What to do About Lawlessness: Impeach? Sue? Explain Away? Celebrate?
The governmental system of the United States of America was carefully designed to prevent the sort of oppression that the colonists had fought and died to escape in the Revolutionary War from arising under the new government. The Framers reacted to an intolerable system where the people were totally at the mercy of the king and the parliament, without a real voice of their own.
Toward that end, the Framers created a tri-partite government with a legislative branch, an executive branch and a judicial branch, each with its specific and limited powers, and each with abilities to limit the power of the other two branches through a system of checks and balances.
In this system, the Congress, and only the Congress, makes law. The executive branch is charged with implementing and enforcing the laws that Congress makes and with operating the government efficiently. The judiciary, through the Supreme Court and other federal courts, has the sole power to interpret the law, determine the constitutionality of laws, and apply the law to individual cases.
This system of government is by design inefficient, with separated powers and checks and balances to prevent a tyrannical majority from running roughshod over the minority.
But even this well-thought-out system isn’t perfect, and the Democrat Party demonstrated that in 2009 and early 2010 when the 111th Congress with Democrat majorities in both the House of Representatives and the Senate passed the Affordable Care Act with no Republican input in the bill’s creation, and no Republicans voting for it, and a Democrat president signed it into law.
It seemed not to bother the Democrats that by their action they had thwarted the integrity of the constitutional system the Framers had so diligently and prudently created, despite their having sworn an oath to uphold it. To the contrary, they celebrated their dubious victory.
Add to that a president who uses his position to take actions the Constitution does not authorize him to take, and in fact specifically precludes him from taking by granting exclusive law-making authority to the Congress. Congress, in fact, or at least some members of Congress, seems content to allow the president to do this, even though by him taking these actions and by Congress allowing it, the executive branch renders the legislative branch a purposeless relic.
Article II, Section 1 of the U.S. Constitution begins: “The executive Power shall be vested in a President of the United States of America.”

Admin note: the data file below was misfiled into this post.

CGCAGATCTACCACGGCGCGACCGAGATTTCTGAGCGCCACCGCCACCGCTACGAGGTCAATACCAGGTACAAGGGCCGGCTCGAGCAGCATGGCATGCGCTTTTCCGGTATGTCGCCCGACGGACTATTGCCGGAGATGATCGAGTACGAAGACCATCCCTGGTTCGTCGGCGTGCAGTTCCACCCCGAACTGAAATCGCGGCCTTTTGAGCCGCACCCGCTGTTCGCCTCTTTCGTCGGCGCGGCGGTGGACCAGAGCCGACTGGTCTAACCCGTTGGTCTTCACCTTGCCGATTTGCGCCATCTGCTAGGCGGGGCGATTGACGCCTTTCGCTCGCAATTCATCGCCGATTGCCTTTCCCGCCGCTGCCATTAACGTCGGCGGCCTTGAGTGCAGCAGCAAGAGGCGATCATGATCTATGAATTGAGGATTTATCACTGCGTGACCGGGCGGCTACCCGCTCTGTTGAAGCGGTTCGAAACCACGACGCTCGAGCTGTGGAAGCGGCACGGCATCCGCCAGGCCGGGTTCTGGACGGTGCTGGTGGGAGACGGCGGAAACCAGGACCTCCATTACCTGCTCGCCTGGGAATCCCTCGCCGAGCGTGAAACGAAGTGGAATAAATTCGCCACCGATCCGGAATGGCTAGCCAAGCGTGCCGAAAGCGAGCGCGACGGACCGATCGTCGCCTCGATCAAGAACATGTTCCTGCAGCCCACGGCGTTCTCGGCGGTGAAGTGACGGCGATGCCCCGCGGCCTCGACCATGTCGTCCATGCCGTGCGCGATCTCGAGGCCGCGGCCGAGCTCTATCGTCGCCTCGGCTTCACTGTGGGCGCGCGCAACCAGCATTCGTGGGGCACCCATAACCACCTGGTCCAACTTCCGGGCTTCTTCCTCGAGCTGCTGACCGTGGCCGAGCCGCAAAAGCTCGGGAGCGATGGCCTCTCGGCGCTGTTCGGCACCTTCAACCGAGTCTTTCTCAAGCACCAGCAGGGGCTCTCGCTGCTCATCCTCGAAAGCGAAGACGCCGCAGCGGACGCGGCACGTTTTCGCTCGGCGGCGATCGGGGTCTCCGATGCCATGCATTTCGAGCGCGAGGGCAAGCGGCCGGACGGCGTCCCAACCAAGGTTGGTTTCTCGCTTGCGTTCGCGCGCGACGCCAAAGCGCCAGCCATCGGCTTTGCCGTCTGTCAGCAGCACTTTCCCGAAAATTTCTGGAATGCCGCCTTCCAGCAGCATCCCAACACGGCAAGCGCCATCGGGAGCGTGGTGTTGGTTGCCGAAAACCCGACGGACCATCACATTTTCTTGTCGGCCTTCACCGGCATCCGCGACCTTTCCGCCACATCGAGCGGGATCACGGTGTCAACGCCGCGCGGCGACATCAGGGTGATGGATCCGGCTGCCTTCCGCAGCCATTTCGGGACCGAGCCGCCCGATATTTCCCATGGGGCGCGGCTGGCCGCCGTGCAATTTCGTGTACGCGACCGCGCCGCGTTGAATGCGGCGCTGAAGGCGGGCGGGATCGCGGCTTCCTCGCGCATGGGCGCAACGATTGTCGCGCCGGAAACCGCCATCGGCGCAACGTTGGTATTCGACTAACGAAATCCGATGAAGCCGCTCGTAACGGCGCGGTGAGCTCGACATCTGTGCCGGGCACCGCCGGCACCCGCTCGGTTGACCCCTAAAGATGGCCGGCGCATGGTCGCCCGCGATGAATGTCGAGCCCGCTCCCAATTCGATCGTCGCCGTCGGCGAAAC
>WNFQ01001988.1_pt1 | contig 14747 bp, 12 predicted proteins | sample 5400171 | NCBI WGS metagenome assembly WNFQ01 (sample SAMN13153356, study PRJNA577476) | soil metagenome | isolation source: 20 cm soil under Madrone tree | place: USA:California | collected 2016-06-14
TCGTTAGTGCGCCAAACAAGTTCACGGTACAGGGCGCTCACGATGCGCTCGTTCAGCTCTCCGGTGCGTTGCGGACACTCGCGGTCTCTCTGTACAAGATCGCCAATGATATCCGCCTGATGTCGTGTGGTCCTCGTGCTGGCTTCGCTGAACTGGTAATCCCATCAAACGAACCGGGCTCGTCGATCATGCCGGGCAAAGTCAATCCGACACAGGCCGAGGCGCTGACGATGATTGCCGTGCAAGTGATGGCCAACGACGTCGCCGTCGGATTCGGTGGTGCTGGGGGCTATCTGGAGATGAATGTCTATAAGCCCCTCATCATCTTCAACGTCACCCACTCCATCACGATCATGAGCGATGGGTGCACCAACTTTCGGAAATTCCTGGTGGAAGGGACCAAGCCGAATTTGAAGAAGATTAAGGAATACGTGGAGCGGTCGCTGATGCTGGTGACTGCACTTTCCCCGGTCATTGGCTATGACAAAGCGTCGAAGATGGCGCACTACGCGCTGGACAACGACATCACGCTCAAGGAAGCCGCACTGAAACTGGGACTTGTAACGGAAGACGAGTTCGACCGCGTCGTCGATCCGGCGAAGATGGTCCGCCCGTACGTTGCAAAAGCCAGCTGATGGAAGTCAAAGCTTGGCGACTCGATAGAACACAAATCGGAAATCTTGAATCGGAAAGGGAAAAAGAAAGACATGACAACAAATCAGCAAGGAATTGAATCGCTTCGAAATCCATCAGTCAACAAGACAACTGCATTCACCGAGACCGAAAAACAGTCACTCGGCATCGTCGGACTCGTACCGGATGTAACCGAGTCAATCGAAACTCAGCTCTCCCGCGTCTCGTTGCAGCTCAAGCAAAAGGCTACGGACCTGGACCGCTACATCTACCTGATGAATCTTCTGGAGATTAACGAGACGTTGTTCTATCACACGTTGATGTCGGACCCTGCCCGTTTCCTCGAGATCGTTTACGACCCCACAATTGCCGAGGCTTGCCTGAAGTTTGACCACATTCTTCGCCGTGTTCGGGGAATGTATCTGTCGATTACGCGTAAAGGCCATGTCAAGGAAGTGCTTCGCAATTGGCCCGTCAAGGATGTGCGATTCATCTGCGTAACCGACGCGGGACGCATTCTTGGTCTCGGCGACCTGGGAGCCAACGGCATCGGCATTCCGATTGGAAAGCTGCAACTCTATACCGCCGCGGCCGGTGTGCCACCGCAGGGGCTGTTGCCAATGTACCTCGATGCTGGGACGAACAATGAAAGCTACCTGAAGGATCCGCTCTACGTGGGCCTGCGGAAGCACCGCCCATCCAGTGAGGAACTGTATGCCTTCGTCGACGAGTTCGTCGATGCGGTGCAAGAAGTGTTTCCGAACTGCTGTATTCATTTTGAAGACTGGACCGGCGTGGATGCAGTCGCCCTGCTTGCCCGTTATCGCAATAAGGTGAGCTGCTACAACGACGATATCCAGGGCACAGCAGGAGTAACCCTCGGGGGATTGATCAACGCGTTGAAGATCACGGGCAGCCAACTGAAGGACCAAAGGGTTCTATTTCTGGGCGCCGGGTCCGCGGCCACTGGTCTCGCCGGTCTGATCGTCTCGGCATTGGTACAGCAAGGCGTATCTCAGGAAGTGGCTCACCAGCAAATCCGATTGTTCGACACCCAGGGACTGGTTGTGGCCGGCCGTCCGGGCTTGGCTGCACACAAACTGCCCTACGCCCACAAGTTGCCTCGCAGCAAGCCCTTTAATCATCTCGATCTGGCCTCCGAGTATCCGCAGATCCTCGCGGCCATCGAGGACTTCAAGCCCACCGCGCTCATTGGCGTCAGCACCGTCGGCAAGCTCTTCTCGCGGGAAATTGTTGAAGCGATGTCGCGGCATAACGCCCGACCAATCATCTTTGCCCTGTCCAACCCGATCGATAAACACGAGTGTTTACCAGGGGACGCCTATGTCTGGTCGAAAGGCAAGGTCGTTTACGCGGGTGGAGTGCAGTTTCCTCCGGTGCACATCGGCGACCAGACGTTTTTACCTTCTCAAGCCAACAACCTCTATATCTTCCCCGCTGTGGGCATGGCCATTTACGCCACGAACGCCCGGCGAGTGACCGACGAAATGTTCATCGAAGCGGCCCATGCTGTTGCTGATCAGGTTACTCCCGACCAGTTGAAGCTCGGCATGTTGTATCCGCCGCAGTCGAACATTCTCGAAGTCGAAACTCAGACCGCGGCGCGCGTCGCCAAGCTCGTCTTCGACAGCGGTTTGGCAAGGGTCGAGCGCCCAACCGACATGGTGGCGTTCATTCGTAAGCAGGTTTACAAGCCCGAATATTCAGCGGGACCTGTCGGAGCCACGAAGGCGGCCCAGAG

And from the horses mouth, so to speak, whitehouse.gov proclaims: “The power of the Executive Branch is vested in the President of the United States, who also acts as head of state and Commander-in-Chief of the armed forces. The President is responsible for implementing and enforcing the laws written by Congress …”
The president’s job is to implement and enforce laws. He is not authorized to unilaterally decide which laws to enforce, or to change the provisions of laws. Congress makes laws and amends laws.
While the president has latitude and flexibility in operating the government, any action he takes contrary to written law or constitutional intent may be challenged as unconstitutional.
Peter Wehner, senior fellow at the Ethics and Public Policy Center, writing in Commentary magazine online, comments: “Examples include (but are not limited to) unilaterally delaying implementation of the Affordable Care Act’s employer mandate, issuing health-care edicts that undermine the Religious Freedom Restoration Act, making unconstitutional ‘recess appointments’ to the National Labor Relations Board and the Consumer Financial Protection Bureau, refusing to enforce current immigration laws related to illegal immigrants who were brought to America as children, and waving welfare work requirements.”
“I suppose the temptation to act as a potentate is understandable; but it also happens to be illegal. The president, after all, has the constitutional duty to ”‘take care that the Laws be faithfully executed,’“ Mr. Wehner added, referencing Article 2, Section 3.
Since Congressional Democrats seem to subscribe to the "ends justifies the means” school of thought, they are perfectly content with the president’s lawlessness, and the media has done a good job of demonizing Republicans for opposing that lawlessness.
Rep. Marsha Blackburn (R-Tenn.), notes that the House has passed 356 bills that have piled up on Senate Majority Leader Harry Reid’s (D-Nev.) desk awaiting Senate action. She told TheBlaze that 98 percent of those bills were passed with bipartisan support. Two hundred of them were passed with unanimous support from the entire House chamber and more than 100 were passed with 75 percent support of House Democrats. Yet the Democrat controlled Senate ignores them.
And, before the government shutdown, House Republicans passed bills to avoid the shutdown that the Senate never acted on by, and there was no effort at compromise. And still the media, the president, and Democrats in Congress keep telling us that Republicans aren’t doing anything.
If Democrats in Congress won’t stand up to the president’s over-reaching, honor their oath of office and protect Congress’ constitutional authority, and continue to oppose legal action and impeachment, by their inaction they will have abetted the evolution of an imperial presidency, returning to United States the tyranny that existed before the Revolution.
James Shott is a columnist for the Bluefield Daily Telegraph, and publishes his commentaries on several Websites, including his own, Observations http://www.jshott.com/